Venezuela and state oil company PDVSA face heavy debt payments this year amid weak oil markets and continuing decay of its socialist economic model. Neither have been able to borrow in recent years because the extremely high yields have made such operations too costly.
The World Bank is downgrading its 2016 global growth forecast to 2.4 percent from the 2.9 percent pace projected in January. The move is due to sluggish growth in advanced economies, stubbornly low commodity prices, weak global trade, and diminishing capital flows.
Venezuela’s oil output, already the lowest since 2009, is set to slide further this year as contractors scale back drilling after the cash-strapped country fell more than $1 billion behind in payments.
Venezuela has borrowed over $50 billion from China under the financing arrangement created by late socialist leader Hugo Chavez in 2007, in which a portion of its crude and fuel sales to the world's second-biggest economy are used to pay down loans.
The decline of 120,000 barrels a day, to 2.37 million barrels a day, underscores the inability of state energy company Petróleos de Venezuela SA to maintain oil-industry investments, as the region’s largest petroleum exporter suffers from a debilitating cash crunch, widespread food shortages and civil unrest.
Exxon Mobil Corp. may invest more than $10 billion in Argentina’s Vaca Muerta shale formation in the next decades, Chairman and Chief Executive Officer Rex Tillerson said Thursday.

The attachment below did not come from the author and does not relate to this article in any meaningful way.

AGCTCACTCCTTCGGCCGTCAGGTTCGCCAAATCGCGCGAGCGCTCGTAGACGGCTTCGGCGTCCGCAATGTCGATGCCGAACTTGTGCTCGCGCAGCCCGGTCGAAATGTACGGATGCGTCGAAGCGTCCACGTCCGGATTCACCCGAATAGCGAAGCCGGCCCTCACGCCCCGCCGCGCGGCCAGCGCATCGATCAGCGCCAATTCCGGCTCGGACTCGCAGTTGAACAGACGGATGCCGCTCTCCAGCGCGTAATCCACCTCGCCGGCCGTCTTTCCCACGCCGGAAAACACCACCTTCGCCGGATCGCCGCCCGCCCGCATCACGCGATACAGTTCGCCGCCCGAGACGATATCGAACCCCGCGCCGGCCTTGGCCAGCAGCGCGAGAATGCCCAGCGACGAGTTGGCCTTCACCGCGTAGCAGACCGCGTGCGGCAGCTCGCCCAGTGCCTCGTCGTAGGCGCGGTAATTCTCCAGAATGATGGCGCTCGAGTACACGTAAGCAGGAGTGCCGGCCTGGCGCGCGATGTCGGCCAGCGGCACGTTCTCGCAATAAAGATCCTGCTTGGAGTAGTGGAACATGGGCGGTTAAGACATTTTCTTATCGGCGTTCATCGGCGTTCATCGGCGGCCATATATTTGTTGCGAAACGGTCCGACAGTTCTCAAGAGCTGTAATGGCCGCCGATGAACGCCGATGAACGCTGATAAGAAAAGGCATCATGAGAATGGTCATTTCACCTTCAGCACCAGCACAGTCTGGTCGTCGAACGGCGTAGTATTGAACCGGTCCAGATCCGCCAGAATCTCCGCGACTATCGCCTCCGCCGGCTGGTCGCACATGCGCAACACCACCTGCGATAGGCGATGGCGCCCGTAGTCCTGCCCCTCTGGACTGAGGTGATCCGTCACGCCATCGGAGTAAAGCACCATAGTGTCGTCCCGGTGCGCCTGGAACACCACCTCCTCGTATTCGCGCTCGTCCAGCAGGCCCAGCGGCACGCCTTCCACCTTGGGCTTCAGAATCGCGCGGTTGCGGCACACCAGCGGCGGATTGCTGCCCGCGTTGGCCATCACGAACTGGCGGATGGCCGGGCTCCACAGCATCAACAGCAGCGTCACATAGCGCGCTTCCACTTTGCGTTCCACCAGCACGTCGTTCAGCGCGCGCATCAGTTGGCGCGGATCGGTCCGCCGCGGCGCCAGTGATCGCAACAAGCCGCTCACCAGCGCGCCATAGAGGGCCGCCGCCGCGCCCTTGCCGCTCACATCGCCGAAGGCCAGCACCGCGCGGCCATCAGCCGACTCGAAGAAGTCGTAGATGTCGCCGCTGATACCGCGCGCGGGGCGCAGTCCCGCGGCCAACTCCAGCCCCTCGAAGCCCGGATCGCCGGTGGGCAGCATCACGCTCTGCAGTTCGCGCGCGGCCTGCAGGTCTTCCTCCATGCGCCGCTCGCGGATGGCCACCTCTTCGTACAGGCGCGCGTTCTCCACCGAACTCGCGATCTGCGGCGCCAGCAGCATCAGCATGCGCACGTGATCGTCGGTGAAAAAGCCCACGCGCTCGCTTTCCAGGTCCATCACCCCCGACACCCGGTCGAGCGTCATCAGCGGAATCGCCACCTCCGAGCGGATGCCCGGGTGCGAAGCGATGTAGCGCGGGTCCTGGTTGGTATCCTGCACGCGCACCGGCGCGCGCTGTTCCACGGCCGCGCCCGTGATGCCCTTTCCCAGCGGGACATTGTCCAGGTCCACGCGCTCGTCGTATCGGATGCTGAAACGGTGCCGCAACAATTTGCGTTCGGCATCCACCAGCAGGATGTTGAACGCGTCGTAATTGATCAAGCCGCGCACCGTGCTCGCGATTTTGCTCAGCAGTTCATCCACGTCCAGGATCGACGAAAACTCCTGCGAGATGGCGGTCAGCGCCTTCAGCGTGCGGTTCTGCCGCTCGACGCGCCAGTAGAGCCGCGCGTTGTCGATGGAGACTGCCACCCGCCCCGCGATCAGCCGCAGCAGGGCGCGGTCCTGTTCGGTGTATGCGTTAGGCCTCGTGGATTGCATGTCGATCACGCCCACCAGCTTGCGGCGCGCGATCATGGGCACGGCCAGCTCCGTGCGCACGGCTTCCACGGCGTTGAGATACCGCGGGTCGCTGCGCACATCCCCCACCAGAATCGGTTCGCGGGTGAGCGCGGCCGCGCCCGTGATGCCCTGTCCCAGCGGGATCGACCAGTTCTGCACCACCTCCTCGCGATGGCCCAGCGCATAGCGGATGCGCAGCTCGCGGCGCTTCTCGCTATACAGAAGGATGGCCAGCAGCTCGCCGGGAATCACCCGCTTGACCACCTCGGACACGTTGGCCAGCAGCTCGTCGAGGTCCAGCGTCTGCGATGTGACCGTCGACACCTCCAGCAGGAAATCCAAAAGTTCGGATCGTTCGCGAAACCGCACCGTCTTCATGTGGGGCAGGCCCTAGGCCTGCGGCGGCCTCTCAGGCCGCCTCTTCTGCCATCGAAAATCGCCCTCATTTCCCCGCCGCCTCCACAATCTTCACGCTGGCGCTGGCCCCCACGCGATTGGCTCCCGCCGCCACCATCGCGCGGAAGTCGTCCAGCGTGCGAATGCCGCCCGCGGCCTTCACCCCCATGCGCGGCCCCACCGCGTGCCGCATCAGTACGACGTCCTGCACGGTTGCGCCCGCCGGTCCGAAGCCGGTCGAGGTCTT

State-controlled Petróleo Brasileiro SA raised $6.75 billion on Tuesday from a sale of five- and 10-year dollar-denominated bonds, in a closely watched return to global debt markets after the suspension of Brazilian President Dilma Rousseff.
Petrobras said that it sold a 67% stake in its Petrobras Argentina subsidiary to Pampa Energía, an Argentinean energy firm, for $892 million. Petrobras had previously disclosed that it was in negotiations with Pampa Energia.
Brazil’s troubled state-run oil company Petróleo Brasileiro SA on Friday announced a beefed up voluntary layoff program that could affect up to 12,000 jobs amid intense efforts to cut costs.
The document reflects indicative terms and conditions in relation to the equity acquisition. Currently Rosneft owns 16,67% in this joint venture, after the transaction is completed Rosneft will increase its stake to 40% of JV and PDVSA participation will be reduced to 60%.
Tarija hosted a working meeting between Alexey Miller and Evo Morales, President of the Plurinational State of Bolivia. The parties discussed a wide range of issues relating to the ongoing and future energy cooperation. This collaboration was noted to be strategic and long-term.
Efficient joint efforts in the assets’ management enabled to reach remarkable increase of hydrocarbon production volumes both at brownfields and greenfields. Well-elaborated investment strategy provides favorable financial outcome from joint projects despite the challenging macroeconomic environment.